Power generation, engineering and use

Miscellaneous links on the magical terrible process of keeping the lights on

I am no power system expert, but enough interesting links on the theme pop up that I may as well record them.


Vaclav Smil et al.

Fun with solar

Solar! who hates solar?

Here check out this 1916 solar power generator

Wind stuff


Nuclear fission

How expensive is it? How safe? It’s complicated (Wheatley, Sovacool, and Sornette 2017; Wheatley, Sovacool, and Sornette 2016) but in short, fairly dangerous. OTOH other things are also dangerous.

Apparently there is an argument that it does not need to be expensive: Why has nuclear power been a flop?, which asserts that nuclear power suffers from cost disease. I am not qualified to assess that.

Without knowing much about nuclear power, my instincts are that I should be persuaded that nuclear reactors at the current rate will only destroy a town every few decades on average (Wheatley, Sovacool, and Sornette 2017) which is an acceptable toll compared to coal power, for example.

I would require more persuasion that they could be nearly so safe in the kind of deployment the world would need to use nuclear power for climate change reduction. If the number of nuclear fission reactor deployments scaled up massively and was concentrated in countries which most need power, which also tend to have a poor track record of corruption and active terrorists there are greater base risk rates. I imagine the rate of home-made nuclear weapons and accidental meltdowns might be higher in this case. These risks are rather hard to quantify.

Fossil fuels

Power markets and grids

  • OpenNEM: NEM tracks Australian energy market stats, and source/supply stuff.


Dahl, Astrid, and Edwin Bonilla. 2017. “Scalable Gaussian Process Models for Solar Power Forecasting.” In Data Analytics for Renewable Energy Integration: Informing the Generation and Distribution of Renewable Energy, edited by Wei Lee Woon, Zeyar Aung, Oliver Kramer, and Stuart Madnick, 94–106. Lecture Notes in Computer Science. Cham: Springer International Publishing. https://doi.org/10.1007/978-3-319-71643-5_9.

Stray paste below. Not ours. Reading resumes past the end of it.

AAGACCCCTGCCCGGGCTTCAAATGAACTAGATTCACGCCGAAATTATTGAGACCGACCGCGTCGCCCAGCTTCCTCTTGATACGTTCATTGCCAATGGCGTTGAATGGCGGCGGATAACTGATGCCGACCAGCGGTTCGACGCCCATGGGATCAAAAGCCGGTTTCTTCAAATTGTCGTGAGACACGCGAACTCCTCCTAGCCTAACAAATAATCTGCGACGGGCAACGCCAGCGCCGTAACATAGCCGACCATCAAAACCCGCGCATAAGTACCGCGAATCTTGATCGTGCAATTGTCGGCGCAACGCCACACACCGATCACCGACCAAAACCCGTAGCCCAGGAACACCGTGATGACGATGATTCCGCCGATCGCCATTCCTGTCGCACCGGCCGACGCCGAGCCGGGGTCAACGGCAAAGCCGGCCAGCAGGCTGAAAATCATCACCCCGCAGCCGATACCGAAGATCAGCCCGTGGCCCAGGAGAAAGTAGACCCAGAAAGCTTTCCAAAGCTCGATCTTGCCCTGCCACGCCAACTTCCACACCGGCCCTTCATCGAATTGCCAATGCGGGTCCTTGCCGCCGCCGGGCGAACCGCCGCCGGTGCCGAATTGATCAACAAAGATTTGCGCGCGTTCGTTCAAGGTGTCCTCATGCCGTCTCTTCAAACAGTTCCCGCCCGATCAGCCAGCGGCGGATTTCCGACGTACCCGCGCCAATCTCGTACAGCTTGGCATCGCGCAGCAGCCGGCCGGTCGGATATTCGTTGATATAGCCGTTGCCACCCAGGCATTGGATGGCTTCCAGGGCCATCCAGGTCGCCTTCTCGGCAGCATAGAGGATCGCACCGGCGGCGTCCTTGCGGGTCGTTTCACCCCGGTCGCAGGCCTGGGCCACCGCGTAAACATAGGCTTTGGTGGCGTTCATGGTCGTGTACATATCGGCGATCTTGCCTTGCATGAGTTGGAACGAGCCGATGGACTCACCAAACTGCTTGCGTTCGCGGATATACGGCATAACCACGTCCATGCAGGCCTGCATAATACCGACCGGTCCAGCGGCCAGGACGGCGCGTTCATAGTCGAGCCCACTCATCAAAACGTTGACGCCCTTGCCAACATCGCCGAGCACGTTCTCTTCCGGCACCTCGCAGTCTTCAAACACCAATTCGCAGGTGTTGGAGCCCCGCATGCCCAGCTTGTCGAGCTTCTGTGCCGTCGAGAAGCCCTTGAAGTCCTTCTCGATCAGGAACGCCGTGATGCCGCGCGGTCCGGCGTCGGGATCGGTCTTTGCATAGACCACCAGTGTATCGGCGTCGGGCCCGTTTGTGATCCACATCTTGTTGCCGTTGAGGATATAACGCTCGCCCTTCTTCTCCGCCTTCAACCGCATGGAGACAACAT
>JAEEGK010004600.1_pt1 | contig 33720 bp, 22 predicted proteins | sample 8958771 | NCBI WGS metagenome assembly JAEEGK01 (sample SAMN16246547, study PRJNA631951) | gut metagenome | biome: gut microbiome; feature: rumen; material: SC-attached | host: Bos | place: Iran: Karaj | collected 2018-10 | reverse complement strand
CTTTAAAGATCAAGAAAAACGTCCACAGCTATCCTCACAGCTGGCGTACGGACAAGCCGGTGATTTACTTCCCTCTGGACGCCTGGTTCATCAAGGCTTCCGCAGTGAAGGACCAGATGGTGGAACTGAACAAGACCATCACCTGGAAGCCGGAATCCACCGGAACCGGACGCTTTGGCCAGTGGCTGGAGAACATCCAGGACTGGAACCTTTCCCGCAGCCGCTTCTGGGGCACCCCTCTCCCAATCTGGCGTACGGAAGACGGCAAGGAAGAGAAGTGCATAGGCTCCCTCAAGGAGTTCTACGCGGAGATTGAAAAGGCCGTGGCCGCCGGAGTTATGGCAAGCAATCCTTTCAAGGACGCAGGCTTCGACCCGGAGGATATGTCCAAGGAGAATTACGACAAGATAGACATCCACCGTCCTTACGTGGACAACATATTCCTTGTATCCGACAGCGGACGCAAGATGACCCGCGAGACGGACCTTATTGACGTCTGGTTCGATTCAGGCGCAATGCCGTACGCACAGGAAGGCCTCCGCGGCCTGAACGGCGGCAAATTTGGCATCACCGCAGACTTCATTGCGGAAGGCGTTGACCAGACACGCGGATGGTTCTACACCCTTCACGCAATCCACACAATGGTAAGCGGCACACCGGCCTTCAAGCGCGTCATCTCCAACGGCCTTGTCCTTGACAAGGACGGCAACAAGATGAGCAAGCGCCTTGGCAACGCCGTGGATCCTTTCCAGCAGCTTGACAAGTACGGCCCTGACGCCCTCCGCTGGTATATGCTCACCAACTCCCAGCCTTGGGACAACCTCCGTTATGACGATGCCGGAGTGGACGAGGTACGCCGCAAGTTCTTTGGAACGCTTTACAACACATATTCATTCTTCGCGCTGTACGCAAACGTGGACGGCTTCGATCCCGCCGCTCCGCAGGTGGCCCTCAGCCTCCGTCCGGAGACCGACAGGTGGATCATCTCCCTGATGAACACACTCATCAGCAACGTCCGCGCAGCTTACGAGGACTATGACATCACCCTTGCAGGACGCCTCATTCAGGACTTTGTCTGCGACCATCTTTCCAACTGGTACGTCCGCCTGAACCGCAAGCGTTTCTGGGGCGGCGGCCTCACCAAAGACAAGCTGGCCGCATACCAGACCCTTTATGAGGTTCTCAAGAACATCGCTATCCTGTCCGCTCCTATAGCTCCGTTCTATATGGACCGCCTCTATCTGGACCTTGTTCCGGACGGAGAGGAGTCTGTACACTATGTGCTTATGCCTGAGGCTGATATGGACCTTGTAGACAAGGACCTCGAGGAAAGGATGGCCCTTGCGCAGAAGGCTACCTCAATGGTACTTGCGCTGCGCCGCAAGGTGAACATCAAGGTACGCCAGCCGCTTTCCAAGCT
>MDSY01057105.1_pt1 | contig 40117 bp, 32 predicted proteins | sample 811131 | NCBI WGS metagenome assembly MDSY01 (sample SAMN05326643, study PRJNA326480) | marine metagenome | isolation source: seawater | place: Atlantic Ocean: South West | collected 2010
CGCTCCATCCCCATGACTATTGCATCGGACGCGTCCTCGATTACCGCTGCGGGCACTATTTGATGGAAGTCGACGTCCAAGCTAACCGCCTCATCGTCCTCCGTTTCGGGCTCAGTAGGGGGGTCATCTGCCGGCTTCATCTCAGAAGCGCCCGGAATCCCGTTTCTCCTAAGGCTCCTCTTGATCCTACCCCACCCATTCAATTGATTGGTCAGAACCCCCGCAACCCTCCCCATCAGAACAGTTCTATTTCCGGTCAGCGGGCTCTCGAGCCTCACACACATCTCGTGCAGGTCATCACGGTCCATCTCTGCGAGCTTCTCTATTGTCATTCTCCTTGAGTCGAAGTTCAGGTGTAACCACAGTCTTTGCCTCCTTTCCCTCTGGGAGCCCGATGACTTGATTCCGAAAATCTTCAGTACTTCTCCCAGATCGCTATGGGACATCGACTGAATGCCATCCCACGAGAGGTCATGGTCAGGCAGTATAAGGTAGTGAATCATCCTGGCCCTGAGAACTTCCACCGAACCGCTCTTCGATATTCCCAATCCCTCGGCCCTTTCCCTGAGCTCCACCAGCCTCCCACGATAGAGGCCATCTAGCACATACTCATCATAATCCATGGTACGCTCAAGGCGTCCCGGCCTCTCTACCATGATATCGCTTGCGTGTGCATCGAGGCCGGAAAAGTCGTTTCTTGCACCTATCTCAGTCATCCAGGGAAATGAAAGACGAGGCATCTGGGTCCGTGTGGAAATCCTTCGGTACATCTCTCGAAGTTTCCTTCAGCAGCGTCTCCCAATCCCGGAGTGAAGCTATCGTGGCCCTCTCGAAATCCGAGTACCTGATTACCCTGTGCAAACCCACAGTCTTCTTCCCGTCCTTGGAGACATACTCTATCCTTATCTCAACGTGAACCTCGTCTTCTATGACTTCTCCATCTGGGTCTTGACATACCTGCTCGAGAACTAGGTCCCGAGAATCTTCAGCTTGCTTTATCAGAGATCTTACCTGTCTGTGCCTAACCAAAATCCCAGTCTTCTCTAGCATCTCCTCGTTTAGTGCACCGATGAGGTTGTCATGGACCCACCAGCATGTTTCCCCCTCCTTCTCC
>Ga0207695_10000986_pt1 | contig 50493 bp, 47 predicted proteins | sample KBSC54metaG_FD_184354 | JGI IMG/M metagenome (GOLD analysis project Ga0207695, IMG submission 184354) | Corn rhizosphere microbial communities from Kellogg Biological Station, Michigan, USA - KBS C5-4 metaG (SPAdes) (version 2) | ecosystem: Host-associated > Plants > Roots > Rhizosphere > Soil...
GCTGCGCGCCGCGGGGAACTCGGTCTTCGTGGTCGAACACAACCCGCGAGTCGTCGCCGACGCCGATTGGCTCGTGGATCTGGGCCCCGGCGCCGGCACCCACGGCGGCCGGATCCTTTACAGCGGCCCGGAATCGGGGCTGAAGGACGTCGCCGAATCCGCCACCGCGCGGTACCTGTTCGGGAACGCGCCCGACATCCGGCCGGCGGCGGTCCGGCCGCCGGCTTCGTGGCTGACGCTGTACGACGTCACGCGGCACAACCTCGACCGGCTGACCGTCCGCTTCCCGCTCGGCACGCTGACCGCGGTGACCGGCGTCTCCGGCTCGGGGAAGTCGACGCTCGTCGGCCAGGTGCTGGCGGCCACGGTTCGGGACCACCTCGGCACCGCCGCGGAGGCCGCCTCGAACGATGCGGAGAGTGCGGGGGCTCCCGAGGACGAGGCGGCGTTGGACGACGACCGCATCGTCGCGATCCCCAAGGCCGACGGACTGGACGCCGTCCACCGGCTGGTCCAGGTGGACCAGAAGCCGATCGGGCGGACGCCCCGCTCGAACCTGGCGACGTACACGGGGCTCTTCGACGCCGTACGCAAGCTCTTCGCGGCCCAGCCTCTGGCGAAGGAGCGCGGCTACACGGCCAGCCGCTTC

Dahl, Astrid, and Edwin V. Bonilla. 2019. “Sparse Grouped Gaussian Processes for Solar Power Forecasting.” arXiv:1903.03986 [cs, Stat], March. http://arxiv.org/abs/1903.03986.
Odum, Howard T. 1973. “Energy, Ecology, and Economics.” Ambio 2 (6): 220–27. http://www.jstor.org/stable/4312030.
———. 1988. “Self-Organization, Transformity, and Information.” Science, 1988.
Smil, Vaclav. 2000. “Energy in the Twentieth Century: Resources, Conversions, Costs, Uses, and Consequences.” Annual Review of Energy and the Environment 25 (1): 21–51. https://doi.org/10.1146/annurev.energy.25.1.21.
———. 2008. Energy in Nature and Society: General Energetics of Complex Systems. MIT Press.
———. 2019. Energy in World History. Routledge.
Sornette, Didier, Wolfgang Kröger, and Spencer Wheatley. 2018. New Ways and Needs for Exploiting Nuclear Energy. Springer.
Wheatley, Spencer, Benjamin K. Sovacool, and Didier Sornette. 2016. “Reassessing the Safety of Nuclear Power.” Energy Research & Social Science 15 (May): 96–100. https://doi.org/10.1016/j.erss.2015.12.026.
Wheatley, Spencer, Benjamin Sovacool, and Didier Sornette. 2017. “Of Disasters and Dragon Kings: A Statistical Analysis of Nuclear Power Incidents and Accidents.” Risk Analysis 37 (1): 99–115. https://doi.org/10.1111/risa.12587.

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